Witold Roman Lutosławski (January 25, 1913 –February 7, 1994) was a Polish composer and orchestral conductor, who was one of the major European composers of the 20th century, and one of the preeminent Polish musicians during his last three decades, earning many international awards and prizes with such compositions as four symphonies, a Concerto for Orchestra, a string quartet, instrumental works, concertos, and orchestral song cycles. Lutosławski’s parents were both born into the Polish landed nobility. Józef studied in Zürich, where in 1904 he met and married a fellow student, Maria Olszewska, returning to Warsaw in 1905. Witold, the youngest of three brothers, was born in Warsaw, Poland, on January 25, 1913, shortly before the outbreak of World War I. In 1915, with Russia at war with Germany, Prussian forces drove towards Warsaw. The Lutosławskis travelled east to Moscow, where Józef remained politically active. However, in 1917, the February Revolution forced the Tsar to abdicate, and the October Revolution started a new Soviet government that made peace with Germany. Józef’s activities were now in conflict with the Bolsheviks, who arrested him and his brother Marian. The brothers were interned in Butyrskaya prison in central Moscow, where Lutosławski—by then aged five—visited his father. Józef and Marian were executed by a firing squad in September 1918, some days before their scheduled trial.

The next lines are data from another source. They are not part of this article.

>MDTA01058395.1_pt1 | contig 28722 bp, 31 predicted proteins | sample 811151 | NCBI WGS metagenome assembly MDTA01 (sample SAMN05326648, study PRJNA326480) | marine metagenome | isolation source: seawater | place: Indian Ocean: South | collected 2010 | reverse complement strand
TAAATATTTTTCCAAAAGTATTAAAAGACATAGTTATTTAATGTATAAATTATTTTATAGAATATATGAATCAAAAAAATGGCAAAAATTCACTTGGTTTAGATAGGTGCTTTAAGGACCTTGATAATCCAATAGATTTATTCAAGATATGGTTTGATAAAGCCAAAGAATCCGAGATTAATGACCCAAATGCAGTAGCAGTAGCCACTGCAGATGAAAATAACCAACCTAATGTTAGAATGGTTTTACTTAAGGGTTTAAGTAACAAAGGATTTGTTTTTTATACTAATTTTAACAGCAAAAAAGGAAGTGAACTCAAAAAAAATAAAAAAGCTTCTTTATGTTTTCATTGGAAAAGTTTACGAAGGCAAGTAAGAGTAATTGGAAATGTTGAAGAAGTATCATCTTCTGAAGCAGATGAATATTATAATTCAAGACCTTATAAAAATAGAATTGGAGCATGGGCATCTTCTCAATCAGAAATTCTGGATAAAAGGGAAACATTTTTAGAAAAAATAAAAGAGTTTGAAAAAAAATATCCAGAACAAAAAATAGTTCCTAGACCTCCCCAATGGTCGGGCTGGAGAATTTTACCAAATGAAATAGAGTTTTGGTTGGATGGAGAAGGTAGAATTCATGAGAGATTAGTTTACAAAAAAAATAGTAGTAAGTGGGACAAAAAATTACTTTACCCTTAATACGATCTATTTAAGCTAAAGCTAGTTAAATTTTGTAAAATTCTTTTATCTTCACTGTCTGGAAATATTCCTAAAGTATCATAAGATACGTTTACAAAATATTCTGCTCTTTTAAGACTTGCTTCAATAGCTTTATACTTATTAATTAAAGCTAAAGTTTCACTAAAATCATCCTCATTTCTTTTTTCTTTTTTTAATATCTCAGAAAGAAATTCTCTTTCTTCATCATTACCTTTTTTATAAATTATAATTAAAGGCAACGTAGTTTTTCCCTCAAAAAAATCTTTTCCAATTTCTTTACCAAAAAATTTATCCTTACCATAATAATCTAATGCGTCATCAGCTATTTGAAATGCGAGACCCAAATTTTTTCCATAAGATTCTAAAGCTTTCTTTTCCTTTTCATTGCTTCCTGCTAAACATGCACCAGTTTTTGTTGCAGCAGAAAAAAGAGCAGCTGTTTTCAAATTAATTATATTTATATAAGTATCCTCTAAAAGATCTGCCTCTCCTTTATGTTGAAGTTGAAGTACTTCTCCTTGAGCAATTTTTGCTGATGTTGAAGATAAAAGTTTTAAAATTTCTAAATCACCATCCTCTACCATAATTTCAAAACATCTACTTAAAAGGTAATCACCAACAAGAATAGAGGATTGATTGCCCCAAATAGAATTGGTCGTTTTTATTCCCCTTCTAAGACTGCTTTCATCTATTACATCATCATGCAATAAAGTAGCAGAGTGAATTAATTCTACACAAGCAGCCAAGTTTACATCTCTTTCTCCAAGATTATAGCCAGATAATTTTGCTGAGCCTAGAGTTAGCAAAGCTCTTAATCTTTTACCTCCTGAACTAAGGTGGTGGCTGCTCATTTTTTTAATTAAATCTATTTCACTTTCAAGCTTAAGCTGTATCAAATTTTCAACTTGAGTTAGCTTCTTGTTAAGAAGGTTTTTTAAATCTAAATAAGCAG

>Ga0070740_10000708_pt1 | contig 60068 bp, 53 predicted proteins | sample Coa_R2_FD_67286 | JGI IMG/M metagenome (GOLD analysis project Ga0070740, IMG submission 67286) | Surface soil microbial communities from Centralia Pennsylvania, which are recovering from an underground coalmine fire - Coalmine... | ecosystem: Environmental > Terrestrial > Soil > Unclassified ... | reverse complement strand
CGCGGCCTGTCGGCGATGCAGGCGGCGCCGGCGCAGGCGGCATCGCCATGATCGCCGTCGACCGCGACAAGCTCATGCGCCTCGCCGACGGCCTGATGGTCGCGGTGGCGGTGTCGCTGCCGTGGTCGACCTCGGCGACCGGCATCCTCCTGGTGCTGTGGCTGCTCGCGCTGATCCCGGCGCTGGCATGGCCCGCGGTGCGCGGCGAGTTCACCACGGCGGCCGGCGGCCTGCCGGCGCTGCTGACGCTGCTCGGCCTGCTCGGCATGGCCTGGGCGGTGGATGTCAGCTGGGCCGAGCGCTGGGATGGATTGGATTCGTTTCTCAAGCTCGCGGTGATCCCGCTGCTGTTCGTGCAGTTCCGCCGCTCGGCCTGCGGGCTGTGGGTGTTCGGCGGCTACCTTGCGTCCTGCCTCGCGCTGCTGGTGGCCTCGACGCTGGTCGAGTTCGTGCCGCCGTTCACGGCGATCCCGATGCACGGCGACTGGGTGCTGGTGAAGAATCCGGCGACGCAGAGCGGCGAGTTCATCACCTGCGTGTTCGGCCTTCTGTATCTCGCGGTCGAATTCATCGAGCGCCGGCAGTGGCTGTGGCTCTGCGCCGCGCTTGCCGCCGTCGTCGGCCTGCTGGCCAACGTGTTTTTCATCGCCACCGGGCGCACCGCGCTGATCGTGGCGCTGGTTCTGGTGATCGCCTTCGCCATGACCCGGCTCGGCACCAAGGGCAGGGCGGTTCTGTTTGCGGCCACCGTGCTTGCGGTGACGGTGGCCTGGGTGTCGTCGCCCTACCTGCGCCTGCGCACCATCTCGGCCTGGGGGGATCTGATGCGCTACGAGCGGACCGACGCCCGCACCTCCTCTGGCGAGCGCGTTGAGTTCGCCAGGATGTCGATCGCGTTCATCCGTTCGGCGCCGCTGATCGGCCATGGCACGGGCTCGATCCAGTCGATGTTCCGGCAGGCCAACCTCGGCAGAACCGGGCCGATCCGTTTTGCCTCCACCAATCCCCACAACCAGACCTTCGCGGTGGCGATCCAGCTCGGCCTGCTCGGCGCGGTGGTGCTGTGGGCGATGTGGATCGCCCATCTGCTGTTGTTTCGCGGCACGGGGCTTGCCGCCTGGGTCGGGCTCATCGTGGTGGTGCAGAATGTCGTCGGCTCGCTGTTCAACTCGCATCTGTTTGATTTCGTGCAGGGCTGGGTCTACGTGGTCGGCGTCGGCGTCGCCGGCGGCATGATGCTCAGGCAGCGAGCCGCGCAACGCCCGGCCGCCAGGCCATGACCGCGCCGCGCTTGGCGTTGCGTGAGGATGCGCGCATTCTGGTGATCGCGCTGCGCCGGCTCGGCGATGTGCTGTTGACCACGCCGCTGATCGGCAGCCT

After the war, the family returned to the newly independent Poland, only to find their estates ruined. After his father’s death, other members of the family played an important part in Lutoslawski’s early life, especially Józef’s half-brother Kazimierz Lutosławski, a priest and politician. Lutosławski started piano lessons in Warsaw for two years from the age of six. After the Polish-Soviet War the family left Warsaw to return to Drozdowo, but after a few years of running the estates with limited success, his mother returned to Warsaw. She worked as a physician, and translated books for children from English. In 1924 Lutosławski entered secondary school at Stefan Batory Gymnasium while continuing piano lessons. A performance of Karol Szymanowski’s Third Symphony deeply affected him. In 1925 he started violin lessons at the Warsaw Music School. In 1931 he enrolled at Warsaw University to study mathematics, and in 1932 he formally joined the composition classes at the Conservatory. His only composition teacher was Witold Maliszewski, a renowned Polish composer who had been a pupil of Nikolai Rimsky-Korsakov. Lutosławski was given a strong grounding in musical structures, particularly movements in sonata form. In 1932 he gave up the violin, and in 1933 he discontinued his mathematics studies to concentrate on the piano and composition. As a student of Jerzy Lefeld, he gained a diploma for piano performance from the Conservatory in 1936, after presenting a virtuoso program including Schumann’s Toccata and Beethoven’s fourth piano concerto. His diploma for composition was awarded by the same institution in 1937.